Things To Look Forward To 

David Gaunt has owned Gleebooks with partner Roger Mackell since 1976.

May 2019

 - Thursday, May 09, 2019
Looking back I think perhaps I should have made Richard Powers’ The Overstory my book of 2018 (which is not to say that my choices in the November Gleaner—Julian Barnes’ The Only Story and Tim Winton’s The Shepherd’s Hut—were not also best reads). I talked myself out of Overstory (‘overlong, prescriptively drawn characters, a vehicle for moralising, albeit on behalf of the very future of the planet’)—but I shouldn’t have, because it contains, in spades, the best writing about trees and their vital centrality to life on earth I’ve ever read. And if that seems a weak argument, just read it and see for yourself. Breathtaking, spellbinding and beautiful. 

I was reminded of Overstory when I saw this reference from Powers, to Robert Macfarlane’s new book Underland: A Deep Time Journey. Says Powers: ‘Macfarlane has been on a decade-and-a-half-long journey to restore us to presence and mindfulness of place. This latest volume, extending his peerless, lyrical attention to the subterranean, is profound in every sense of the word. It changed the way I think about the deep, hidden roots of our life on this planet’.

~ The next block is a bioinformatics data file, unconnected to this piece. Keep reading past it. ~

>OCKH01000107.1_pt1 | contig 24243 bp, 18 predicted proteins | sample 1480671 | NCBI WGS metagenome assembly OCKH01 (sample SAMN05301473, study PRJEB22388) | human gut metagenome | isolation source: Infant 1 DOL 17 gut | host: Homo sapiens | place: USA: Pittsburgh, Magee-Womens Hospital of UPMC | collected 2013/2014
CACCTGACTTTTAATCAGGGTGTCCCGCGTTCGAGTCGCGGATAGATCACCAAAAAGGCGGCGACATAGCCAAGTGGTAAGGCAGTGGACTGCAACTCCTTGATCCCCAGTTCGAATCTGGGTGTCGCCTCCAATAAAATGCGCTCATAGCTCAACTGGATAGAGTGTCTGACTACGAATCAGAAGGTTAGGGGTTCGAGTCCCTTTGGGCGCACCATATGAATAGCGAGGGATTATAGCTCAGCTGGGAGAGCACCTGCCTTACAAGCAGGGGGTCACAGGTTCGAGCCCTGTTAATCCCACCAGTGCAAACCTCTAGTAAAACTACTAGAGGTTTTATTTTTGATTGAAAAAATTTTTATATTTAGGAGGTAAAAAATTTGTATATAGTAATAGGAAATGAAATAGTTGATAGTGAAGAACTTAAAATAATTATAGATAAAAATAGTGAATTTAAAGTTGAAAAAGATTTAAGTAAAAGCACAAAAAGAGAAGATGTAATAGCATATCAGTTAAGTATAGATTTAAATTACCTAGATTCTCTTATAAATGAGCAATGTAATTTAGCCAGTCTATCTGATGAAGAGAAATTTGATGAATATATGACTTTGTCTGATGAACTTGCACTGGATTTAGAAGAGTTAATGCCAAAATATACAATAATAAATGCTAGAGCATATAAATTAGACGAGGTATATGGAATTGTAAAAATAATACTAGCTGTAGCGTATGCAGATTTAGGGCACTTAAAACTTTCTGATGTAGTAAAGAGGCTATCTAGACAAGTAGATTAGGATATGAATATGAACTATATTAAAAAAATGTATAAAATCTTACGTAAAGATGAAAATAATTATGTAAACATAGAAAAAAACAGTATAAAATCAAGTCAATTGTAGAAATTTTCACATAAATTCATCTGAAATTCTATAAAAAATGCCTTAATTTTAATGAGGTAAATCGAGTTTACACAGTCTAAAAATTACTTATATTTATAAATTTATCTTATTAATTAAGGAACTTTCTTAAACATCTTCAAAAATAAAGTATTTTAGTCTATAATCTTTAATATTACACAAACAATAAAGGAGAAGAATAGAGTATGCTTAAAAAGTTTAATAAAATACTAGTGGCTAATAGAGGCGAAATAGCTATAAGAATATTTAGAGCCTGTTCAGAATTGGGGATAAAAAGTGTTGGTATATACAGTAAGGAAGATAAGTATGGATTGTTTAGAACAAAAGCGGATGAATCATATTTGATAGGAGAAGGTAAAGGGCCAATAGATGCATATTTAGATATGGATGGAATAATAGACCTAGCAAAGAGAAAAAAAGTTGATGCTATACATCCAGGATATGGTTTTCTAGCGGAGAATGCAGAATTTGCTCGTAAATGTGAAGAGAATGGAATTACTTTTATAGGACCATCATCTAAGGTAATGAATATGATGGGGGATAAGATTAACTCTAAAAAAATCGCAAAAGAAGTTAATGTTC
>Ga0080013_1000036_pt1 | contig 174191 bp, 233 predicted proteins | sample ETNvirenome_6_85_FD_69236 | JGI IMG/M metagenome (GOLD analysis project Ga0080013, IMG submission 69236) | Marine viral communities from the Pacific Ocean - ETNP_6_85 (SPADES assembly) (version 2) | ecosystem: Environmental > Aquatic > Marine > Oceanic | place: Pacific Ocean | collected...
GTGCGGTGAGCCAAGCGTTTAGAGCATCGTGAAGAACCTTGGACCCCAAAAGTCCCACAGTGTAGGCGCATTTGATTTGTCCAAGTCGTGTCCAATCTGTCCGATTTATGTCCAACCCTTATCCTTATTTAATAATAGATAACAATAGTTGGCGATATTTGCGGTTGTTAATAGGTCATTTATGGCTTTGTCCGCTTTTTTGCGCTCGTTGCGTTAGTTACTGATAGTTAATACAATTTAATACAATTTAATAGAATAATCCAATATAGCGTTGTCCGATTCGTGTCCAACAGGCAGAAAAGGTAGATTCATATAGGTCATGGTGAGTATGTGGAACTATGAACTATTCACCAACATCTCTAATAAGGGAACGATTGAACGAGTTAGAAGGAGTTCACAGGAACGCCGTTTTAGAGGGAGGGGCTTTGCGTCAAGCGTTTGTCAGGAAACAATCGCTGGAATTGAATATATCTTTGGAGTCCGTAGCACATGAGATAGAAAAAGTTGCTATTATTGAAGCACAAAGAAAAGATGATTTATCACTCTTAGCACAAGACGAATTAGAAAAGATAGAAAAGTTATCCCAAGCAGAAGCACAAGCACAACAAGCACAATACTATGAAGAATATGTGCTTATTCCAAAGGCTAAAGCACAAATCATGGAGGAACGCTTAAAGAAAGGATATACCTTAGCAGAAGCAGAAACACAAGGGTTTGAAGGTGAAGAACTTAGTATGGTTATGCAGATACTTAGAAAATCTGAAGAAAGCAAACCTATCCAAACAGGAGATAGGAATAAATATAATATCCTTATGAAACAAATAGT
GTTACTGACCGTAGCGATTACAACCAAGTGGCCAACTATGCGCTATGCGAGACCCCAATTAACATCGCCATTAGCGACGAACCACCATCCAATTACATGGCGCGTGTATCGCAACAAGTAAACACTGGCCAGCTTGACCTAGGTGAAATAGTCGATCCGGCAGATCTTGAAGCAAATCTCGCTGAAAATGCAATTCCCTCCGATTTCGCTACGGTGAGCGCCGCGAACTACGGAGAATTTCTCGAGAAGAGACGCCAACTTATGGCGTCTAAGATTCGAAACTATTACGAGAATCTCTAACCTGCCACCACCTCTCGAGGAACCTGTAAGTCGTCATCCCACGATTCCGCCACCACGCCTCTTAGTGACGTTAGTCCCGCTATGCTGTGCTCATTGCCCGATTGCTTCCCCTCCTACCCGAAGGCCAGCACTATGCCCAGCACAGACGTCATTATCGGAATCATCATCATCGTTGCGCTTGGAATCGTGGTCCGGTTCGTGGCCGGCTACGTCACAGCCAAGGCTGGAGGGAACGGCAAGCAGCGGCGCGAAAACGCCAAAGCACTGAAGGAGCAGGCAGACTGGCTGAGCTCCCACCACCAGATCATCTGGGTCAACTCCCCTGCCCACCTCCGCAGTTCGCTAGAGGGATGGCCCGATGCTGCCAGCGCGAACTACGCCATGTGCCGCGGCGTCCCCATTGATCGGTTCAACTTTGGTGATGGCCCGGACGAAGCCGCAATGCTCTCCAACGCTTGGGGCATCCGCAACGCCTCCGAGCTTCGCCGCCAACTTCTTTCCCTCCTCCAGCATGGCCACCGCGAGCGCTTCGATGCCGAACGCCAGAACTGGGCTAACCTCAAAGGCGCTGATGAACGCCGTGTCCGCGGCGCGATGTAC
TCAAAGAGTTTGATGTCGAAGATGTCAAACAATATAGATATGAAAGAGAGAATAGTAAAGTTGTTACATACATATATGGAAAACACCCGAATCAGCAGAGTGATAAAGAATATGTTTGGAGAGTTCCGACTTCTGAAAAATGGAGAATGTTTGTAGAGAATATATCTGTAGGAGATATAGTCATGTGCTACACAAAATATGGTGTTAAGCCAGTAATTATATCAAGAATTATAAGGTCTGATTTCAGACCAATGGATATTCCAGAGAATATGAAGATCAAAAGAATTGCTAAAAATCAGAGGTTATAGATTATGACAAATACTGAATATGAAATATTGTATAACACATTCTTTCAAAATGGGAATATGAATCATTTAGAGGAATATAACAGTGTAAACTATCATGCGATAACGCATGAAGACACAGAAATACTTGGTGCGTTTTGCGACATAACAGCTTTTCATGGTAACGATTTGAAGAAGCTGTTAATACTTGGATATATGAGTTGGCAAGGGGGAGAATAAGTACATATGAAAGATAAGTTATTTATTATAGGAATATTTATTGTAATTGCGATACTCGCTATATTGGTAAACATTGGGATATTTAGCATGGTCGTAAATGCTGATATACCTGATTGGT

Indeed, as if to complement the brilliance of Powers’ fiction about trees, this is non-fiction of epic proportion, about the land, the space, the world, beneath us. Those of you familiar with Macfarlane’s earlier books, particularly The Old Ways, The Wild Places and Landmarks know him as an all-but-peerless writer about landscape, place, travel—and our relationship to the world of nature. But Underland has an urgency, an amplitude and a comprehensive response to its subject that is on anther level. Certainly, like Powers’ Overstory this a big, challenging read, and there’s the odd flat spot. But it is thrillingly ambitious, and important. This is a journey through ‘deep time’, traversing myth, the spread of geological time across the aeons till the present day. Rich in scientific and historical detail, it is still an extremely personal narrative, written with Macfarlane’s trademark lyricism, and full of extraordinary anecdotes of his own travels in the ‘underland’ (the catacombs of ancient Paris. In the end, it’s also a cry from the heart, about the future of the Earth, as the age of the Anthropocene, threatens it very existenc: ‘Time is profoundly out of joint, and so is place’. It’s Macfarlane’s achievement to show us that, literally, from below the earth’s surface.